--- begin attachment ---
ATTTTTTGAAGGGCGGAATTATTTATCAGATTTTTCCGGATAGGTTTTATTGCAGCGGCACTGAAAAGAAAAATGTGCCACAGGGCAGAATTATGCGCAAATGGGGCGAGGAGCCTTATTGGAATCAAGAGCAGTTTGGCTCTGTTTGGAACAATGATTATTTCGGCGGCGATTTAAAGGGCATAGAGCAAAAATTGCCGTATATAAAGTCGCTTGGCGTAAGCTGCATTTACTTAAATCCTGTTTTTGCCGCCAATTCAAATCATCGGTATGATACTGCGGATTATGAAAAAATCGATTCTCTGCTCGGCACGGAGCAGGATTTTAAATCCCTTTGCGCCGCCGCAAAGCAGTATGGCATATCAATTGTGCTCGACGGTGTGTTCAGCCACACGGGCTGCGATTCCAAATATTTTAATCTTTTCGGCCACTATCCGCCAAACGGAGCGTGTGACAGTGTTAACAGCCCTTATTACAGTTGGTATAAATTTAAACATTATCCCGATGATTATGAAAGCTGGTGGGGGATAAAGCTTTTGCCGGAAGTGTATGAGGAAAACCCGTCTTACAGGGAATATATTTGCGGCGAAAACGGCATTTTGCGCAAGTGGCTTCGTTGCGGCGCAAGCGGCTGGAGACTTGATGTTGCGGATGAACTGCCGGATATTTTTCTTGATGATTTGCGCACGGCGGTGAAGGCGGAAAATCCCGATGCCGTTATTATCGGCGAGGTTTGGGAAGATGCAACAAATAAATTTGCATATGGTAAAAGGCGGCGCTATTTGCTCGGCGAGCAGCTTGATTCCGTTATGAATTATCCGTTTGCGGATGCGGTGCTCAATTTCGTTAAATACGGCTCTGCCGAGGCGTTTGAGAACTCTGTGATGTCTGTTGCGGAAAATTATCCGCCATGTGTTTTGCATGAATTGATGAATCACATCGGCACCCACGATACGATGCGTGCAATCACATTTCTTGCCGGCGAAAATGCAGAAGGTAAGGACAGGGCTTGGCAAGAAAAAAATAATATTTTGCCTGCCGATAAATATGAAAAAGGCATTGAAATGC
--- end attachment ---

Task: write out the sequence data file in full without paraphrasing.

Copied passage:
ATTTTTTGAAGGGCGGAATTATTTATCAGATTTTTCCGGATAGGTTTTATTGCAGCGGCACTGAAAAGAAAAATGTGCCACAGGGCAGAATTATGCGCAAATGGGGCGAGGAGCCTTATTGGAATCAAGAGCAGTTTGGCTCTGTTTGGAACAATGATTATTTCGGCGGCGATTTAAAGGGCATAGAGCAAAAATTGCCGTATATAAAGTCGCTTGGCGTAAGCTGCATTTACTTAAATCCTGTTTTTGCCGCCAATTCAAATCATCGGTATGATACTGCGGATTATGAAAAAATCGATTCTCTGCTCGGCACGGAGCAGGATTTTAAATCCCTTTGCGCCGCCGCAAAGCAGTATGGCATATCAATTGTGCTCGACGGTGTGTTCAGCCACACGGGCTGCGATTCCAAATATTTTAATCTTTTCGGCCACTATCCGCCAAACGGAGCGTGTGACAGTGTTAACAGCCCTTATTACAGTTGGTATAAATTTAAACATTATCCCGATGATTATGAAAGCTGGTGGGGGATAAAGCTTTTGCCGGAAGTGTATGAGGAAAACCCGTCTTACAGGGAATATATTTGCGGCGAAAACGGCATTTTGCGCAAGTGGCTTCGTTGCGGCGCAAGCGGCTGGAGACTTGATGTTGCGGATGAACTGCCGGATATTTTTCTTGATGATTTGCGCACGGCGGTGAAGGCGGAAAATCCCGATGCCGTTATTATCGGCGAGGTTTGGGAAGATGCAACAAATAAATTTGCATATGGTAAAAGGCGGCGCTATTTGCTCGGCGAGCAGCTTGATTCCGTTATGAATTATCCGTTTGCGGATGCGGTGCTCAATTTCGTTAAATACGGCTCTGCCGAGGCGTTTGAGAACTCTGTGATGTCTGTTGCGGAAAATTATCCGCCATGTGTTTTGCATGAATTGATGAATCACATCGGCACCCACGATACGATGCGTGCAATCACATTTCTTGCCGGCGAAAATGCAGAAGGTAAGGACAGGGCTTGGCAAGAAAAAAATAATATTTTGCCTGCCGATAAATATGAAAAAGGCATTGAAATGC